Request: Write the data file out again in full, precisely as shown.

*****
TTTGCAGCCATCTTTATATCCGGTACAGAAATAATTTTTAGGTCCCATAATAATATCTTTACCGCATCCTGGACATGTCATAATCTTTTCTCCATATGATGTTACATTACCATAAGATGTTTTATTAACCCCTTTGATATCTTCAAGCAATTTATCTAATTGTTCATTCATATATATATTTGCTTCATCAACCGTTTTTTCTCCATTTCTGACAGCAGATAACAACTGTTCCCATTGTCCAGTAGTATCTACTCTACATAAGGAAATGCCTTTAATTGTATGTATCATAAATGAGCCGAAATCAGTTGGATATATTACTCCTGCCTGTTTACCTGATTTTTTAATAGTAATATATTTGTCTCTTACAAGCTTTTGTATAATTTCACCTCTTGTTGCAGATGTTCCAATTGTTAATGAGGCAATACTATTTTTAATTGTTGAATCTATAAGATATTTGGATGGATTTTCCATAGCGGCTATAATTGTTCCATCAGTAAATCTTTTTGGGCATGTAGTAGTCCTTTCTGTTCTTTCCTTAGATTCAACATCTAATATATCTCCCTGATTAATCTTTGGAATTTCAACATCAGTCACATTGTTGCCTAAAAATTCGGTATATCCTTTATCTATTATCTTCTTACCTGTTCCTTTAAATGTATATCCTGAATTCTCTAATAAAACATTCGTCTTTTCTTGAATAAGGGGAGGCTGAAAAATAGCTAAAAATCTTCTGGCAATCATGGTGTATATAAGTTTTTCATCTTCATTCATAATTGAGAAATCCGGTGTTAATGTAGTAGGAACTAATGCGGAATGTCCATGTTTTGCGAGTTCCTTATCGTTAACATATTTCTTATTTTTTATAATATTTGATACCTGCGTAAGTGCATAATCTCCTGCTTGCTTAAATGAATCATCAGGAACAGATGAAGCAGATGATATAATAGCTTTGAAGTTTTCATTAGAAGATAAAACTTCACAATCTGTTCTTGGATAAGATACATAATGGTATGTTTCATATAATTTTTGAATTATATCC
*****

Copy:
TTTGCAGCCATCTTTATATCCGGTACAGAAATAATTTTTAGGTCCCATAATAATATCTTTACCGCATCCTGGACATGTCATAATCTTTTCTCCATATGATGTTACATTACCATAAGATGTTTTATTAACCCCTTTGATATCTTCAAGCAATTTATCTAATTGTTCATTCATATATATATTTGCTTCATCAACCGTTTTTTCTCCATTTCTGACAGCAGATAACAACTGTTCCCATTGTCCAGTAGTATCTACTCTACATAAGGAAATGCCTTTAATTGTATGTATCATAAATGAGCCGAAATCAGTTGGATATATTACTCCTGCCTGTTTACCTGATTTTTTAATAGTAATATATTTGTCTCTTACAAGCTTTTGTATAATTTCACCTCTTGTTGCAGATGTTCCAATTGTTAATGAGGCAATACTATTTTTAATTGTTGAATCTATAAGATATTTGGATGGATTTTCCATAGCGGCTATAATTGTTCCATCAGTAAATCTTTTTGGGCATGTAGTAGTCCTTTCTGTTCTTTCCTTAGATTCAACATCTAATATATCTCCCTGATTAATCTTTGGAATTTCAACATCAGTCACATTGTTGCCTAAAAATTCGGTATATCCTTTATCTATTATCTTCTTACCTGTTCCTTTAAATGTATATCCTGAATTCTCTAATAAAACATTCGTCTTTTCTTGAATAAGGGGAGGCTGAAAAATAGCTAAAAATCTTCTGGCAATCATGGTGTATATAAGTTTTTCATCTTCATTCATAATTGAGAAATCCGGTGTTAATGTAGTAGGAACTAATGCGGAATGTCCATGTTTTGCGAGTTCCTTATCGTTAACATATTTCTTATTTTTTATAATATTTGATACCTGCGTAAGTGCATAATCTCCTGCTTGCTTAAATGAATCATCAGGAACAGATGAAGCAGATGATATAATAGCTTTGAAGTTTTCATTAGAAGATAAAACTTCACAATCTGTTCTTGGATAAGATACATAATGGTATGTTTCATATAATTTTTGAATTATATCC